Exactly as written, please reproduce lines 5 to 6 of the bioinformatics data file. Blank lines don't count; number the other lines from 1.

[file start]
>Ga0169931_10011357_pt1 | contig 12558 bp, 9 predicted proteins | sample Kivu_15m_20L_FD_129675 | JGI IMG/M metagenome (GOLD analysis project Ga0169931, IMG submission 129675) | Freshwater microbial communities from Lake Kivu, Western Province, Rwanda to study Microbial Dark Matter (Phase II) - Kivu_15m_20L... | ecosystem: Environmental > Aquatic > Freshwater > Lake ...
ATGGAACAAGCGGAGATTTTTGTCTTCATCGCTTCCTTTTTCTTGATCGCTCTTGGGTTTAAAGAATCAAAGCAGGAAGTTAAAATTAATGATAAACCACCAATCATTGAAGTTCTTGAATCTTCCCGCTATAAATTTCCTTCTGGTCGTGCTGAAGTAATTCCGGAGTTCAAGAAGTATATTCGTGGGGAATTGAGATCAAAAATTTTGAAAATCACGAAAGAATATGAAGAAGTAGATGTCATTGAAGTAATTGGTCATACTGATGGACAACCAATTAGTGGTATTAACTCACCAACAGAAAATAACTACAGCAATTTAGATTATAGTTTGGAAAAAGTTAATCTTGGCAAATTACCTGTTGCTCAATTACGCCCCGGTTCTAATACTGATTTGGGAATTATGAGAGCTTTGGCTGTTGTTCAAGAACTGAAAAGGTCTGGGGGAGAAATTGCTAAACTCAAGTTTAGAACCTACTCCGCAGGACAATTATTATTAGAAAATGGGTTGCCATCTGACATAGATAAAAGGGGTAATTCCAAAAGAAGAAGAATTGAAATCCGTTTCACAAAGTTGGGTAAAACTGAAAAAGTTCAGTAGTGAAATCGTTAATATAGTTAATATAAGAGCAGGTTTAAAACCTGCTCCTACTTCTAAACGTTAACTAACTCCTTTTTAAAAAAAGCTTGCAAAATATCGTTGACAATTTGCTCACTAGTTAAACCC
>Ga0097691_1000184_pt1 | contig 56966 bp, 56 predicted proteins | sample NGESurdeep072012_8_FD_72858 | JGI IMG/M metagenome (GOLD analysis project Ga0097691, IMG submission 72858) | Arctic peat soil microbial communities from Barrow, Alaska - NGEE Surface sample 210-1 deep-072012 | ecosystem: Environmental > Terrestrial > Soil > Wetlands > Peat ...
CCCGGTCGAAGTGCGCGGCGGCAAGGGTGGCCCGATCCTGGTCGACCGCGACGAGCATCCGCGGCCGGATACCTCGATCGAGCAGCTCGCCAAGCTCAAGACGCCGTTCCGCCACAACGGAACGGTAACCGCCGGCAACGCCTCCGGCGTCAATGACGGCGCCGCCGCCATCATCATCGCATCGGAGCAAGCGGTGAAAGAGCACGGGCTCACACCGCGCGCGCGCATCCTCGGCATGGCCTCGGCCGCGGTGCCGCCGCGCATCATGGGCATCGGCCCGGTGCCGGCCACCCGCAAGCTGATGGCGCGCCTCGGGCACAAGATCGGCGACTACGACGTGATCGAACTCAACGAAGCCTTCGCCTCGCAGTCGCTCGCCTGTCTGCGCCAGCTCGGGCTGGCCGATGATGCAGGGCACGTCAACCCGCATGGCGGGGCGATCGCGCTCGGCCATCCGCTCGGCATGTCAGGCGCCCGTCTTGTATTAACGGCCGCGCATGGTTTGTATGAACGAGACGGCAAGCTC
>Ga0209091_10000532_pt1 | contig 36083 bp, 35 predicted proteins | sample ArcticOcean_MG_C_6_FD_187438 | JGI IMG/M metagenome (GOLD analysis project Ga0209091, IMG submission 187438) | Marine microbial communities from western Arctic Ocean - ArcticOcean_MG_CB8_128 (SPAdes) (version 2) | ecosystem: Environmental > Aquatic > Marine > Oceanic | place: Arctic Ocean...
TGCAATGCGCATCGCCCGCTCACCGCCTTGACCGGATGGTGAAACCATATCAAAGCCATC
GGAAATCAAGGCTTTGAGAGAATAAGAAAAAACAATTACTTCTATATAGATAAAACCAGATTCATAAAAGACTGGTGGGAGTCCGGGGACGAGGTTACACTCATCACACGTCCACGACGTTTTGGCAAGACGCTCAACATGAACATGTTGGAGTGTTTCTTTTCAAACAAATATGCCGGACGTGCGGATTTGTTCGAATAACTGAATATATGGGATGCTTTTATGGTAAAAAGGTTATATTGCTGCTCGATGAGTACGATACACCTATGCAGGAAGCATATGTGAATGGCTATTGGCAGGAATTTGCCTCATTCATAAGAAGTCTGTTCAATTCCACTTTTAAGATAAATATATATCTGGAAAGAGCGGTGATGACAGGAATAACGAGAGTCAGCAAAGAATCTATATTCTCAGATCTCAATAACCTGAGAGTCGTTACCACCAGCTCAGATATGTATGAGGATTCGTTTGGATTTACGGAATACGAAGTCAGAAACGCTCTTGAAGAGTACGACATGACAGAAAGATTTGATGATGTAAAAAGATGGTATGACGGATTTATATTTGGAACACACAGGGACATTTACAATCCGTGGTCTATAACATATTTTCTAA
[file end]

>Ga0209091_10000532_pt1 | contig 36083 bp, 35 predicted proteins | sample ArcticOcean_MG_C_6_FD_187438 | JGI IMG/M metagenome (GOLD analysis project Ga0209091, IMG submission 187438) | Marine microbial communities from western Arctic Ocean - ArcticOcean_MG_CB8_128 (SPAdes) (version 2) | ecosystem: Environmental > Aquatic > Marine > Oceanic | place: Arctic Ocean...
TGCAATGCGCATCGCCCGCTCACCGCCTTGACCGGATGGTGAAACCATATCAAAGCCATC